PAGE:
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REPORTING · 7th July 2011
Walter McFarlane
On June 20th, Council sought information from the public as to what they wanted to do with Centennial Park. Several members of the community got up to speak about the future of the park.

Walter Thorn, Chair of the Heritage Group and Museum Curator, Louise Avery got up to speak to Council first, also speaking on behalf of members of Chamber of Commerce, the Tourism Committee and the Rotary Club who were all concerned about the wall and the fountain.

“We realize this is a problem, it was identified by the District of course and it’s in bad shape and things have to be done and we realize that. But initially, what we heard in the press that the solution was to do away with the old concept and get rid of the fountain and so on. We found it was only right as a Heritage committee to point out the values and the Heritage aspects of the site,” said Thorn.

He read from a letter he wrote to Council encouraging them to fix the fountain. He pointed out some of the most popular pictures of Kitimat are of Centennial park while it was in working shape. He felt that paving over it was hasty and suggested Council open a dialogue with the community. He pointed out District funds could be used to rebuild the wall, replace the lettering, line the pool and use above ground plumbing to bring it back into shape.

Avery took the stand next. “I’ve heard a lot of times people think that Heritage has to be old. Well, Kitimat’s very young, 50 years. Heritage does not need to be old to be heritage, it’s whatever a community deems it to be, what ever heritage that community uses to identify. It’s usually an emotional feeling, a symbol of the community, people would like to preserve it so that can be heritage,” said Avery.

She added this is an important feature in the community

Trish Parson’s of the Kitimat Chamber of Commerce said she was involved with the tourism committee and she wanted to look at possibilities other then tearing down the wall.

“Look at other options and maybe come up with a plan, even if it’s a two or three year plan rather then simply having that wall and fountain disappear completely. We’ve worked with the district and the recreation department on a number of other ventures and we’d be more then happy to do more then that.

Councillor Bob Corless said he probably never saw the wall in it’s heyday and he usually never sees anyone at Centennial Park. He wanted to know what the attachment was to the park. Parson’s explained it was one of the town’s central meeting points. In tourism, it was one of the focal points of the community. People do not spend much time there because of the condition of the park.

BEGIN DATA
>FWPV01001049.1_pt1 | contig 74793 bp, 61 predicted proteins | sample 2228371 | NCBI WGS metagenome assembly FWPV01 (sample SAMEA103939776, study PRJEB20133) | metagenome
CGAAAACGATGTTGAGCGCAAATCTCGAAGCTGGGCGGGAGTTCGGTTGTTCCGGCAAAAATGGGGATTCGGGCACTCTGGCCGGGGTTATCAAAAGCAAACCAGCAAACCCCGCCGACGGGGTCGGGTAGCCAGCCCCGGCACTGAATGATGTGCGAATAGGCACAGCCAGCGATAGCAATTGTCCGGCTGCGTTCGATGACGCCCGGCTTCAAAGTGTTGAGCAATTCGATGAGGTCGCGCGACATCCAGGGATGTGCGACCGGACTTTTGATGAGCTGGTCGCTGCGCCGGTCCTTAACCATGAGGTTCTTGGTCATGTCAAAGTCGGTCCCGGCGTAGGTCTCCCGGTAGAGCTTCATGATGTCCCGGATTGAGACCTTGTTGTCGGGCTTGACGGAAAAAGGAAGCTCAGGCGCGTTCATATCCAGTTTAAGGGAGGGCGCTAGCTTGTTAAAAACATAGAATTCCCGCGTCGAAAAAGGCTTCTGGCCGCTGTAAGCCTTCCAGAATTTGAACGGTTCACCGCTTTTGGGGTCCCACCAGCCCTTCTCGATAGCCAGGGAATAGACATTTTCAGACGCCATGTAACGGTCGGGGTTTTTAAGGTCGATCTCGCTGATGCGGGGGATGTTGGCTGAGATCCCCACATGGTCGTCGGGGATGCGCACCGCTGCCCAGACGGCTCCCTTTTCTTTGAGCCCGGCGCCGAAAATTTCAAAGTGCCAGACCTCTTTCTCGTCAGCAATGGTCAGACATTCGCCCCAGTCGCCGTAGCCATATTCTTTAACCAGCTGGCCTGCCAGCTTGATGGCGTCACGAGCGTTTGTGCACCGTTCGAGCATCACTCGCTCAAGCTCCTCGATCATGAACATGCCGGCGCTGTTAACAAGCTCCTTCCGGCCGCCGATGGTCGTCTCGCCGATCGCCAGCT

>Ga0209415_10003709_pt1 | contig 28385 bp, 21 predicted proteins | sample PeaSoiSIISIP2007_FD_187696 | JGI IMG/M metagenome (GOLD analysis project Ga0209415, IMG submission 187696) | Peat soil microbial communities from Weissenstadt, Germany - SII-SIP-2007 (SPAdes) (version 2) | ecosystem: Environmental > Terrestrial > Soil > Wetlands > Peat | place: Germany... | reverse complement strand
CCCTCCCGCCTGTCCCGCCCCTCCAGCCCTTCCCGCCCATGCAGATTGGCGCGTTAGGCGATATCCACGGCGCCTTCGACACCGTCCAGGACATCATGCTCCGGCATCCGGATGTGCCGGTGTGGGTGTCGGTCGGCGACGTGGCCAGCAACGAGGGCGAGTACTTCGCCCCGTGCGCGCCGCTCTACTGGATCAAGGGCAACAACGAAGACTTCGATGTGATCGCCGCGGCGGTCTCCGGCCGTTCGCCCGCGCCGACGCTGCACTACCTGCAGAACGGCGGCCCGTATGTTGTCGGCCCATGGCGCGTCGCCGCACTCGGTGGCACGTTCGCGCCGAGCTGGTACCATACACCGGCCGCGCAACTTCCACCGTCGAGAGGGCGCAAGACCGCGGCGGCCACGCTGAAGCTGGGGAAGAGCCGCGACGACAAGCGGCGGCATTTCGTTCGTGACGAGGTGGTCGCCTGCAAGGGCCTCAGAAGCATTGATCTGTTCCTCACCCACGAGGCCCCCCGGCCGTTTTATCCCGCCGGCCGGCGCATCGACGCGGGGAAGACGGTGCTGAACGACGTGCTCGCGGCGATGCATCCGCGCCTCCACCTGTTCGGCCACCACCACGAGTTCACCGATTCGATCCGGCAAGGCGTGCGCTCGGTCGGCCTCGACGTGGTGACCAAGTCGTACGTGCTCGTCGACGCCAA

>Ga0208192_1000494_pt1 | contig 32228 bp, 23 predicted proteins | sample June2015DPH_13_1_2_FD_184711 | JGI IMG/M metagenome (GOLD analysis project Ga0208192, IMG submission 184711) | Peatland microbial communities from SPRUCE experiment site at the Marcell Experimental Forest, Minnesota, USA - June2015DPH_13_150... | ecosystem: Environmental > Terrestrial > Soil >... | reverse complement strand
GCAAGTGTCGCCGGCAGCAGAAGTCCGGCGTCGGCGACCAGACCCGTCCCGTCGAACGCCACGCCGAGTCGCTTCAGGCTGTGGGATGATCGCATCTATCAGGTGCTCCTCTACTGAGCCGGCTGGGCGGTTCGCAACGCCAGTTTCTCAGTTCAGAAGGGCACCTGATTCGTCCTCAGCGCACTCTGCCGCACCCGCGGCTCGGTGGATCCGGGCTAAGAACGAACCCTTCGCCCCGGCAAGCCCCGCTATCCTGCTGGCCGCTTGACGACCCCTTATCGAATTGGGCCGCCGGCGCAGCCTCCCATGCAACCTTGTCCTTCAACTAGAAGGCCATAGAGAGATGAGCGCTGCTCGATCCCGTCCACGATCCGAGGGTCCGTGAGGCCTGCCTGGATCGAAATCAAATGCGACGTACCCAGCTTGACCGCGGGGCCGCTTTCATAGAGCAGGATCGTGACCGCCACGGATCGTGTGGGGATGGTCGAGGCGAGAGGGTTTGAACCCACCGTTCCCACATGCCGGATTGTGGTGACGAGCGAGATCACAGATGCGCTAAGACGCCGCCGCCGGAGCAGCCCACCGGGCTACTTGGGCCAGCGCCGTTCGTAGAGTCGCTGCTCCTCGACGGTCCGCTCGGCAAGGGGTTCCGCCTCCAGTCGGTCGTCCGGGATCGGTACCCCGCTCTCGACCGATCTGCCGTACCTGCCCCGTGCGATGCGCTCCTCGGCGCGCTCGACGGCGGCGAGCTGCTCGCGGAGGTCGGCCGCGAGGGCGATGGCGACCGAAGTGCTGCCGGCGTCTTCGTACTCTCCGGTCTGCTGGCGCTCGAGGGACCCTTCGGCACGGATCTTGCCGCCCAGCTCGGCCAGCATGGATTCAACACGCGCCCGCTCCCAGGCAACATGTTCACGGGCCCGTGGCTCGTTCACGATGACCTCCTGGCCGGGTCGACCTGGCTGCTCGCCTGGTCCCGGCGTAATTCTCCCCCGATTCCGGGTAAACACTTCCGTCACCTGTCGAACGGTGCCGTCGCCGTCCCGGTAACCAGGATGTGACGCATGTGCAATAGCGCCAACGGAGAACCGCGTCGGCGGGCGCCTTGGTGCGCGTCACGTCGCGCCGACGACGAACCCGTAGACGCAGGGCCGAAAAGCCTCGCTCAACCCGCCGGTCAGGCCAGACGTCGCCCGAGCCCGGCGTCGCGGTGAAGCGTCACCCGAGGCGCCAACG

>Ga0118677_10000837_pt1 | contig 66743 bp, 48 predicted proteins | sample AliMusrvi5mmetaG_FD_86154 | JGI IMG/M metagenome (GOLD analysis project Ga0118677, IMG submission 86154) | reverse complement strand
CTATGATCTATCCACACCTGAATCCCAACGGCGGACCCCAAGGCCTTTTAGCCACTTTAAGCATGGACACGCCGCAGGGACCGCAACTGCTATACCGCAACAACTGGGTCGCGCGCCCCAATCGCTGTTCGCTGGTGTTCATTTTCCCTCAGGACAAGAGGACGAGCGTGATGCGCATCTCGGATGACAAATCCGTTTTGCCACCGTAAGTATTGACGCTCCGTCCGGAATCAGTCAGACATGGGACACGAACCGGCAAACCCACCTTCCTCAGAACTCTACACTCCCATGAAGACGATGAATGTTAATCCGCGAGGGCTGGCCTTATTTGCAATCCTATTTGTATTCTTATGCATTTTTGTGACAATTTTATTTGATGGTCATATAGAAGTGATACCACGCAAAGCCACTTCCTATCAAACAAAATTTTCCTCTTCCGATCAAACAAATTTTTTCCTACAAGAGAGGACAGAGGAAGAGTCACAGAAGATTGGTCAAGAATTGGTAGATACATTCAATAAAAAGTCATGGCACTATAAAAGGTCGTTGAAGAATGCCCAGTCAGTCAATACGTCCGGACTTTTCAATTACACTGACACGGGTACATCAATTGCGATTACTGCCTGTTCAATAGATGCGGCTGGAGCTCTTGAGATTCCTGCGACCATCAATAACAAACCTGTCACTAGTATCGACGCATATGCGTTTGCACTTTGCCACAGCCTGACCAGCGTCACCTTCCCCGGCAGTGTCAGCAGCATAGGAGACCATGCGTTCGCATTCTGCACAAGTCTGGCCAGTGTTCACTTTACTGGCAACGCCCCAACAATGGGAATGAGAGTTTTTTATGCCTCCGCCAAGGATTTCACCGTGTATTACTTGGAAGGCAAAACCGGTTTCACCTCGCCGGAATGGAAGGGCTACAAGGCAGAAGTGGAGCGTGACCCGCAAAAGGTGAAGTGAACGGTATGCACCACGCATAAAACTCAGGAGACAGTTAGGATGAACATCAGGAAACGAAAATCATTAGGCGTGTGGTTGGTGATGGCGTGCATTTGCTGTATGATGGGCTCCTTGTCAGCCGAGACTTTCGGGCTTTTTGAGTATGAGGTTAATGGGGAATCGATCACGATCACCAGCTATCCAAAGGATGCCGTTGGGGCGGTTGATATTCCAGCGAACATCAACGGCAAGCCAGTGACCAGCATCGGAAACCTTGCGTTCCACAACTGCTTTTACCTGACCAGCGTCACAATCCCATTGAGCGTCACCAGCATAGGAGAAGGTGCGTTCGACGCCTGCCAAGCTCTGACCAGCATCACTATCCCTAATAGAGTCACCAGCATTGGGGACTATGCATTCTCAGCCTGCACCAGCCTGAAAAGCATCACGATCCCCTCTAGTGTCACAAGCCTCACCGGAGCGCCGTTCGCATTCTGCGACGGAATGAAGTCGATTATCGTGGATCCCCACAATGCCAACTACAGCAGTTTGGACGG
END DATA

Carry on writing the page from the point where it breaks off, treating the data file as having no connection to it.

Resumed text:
Nichole Goffinet stepped up to the podium next. “We like to go down there in the spring. It’s sort of a tradition we have to go down there. It used to be when we saw the fountain turned on, we would say: ‘summer has arrived,’ and we’d take late evening walks down there to watch it with the lights on,” said Goffinet.

She said there were a lot of wild places but there were not as many urban parks. The wall gives the park boundaries. It was a nice place to take a break and they go there for picnics with people from out of town.

“I think it’s kind of interesting in Kitimat that sometimes we look at things and think they need to be made better and in doing so, we often try and bring them up to something that we think is using modern materials and modern ideals and modern design and doesn’t, I think it doesn’t pay homage to the history that we do have in our town given that it’s quite young, comparatively speaking, it does have a lot of history packed into those few decade, and we need to spent more time thinking about what it is that defines us as a community and I think things like Centennial Park are worth preserving because they are something that speaks to different years in our history, however short that is,” said Goffinet.

Virgil Vales told Council he has done Maintenance on the park, namely the fountain. “It is a focal point of Kitimat. I know we tend to overlook a lot of things here in this community, don’t pay enough attention to detail and refurbishing on a yearly basis. We tend to leave maintenance until it falls apart,” said Vales.

He suggested the engineering department and trades people work to refurbish the park. He pointed out that if Council can find hundreds of thousands of dollars for an animal shelter and Trafford Hall’s Severance Package, they could find money to refurbish the park.

There was no one else so the hearing closed.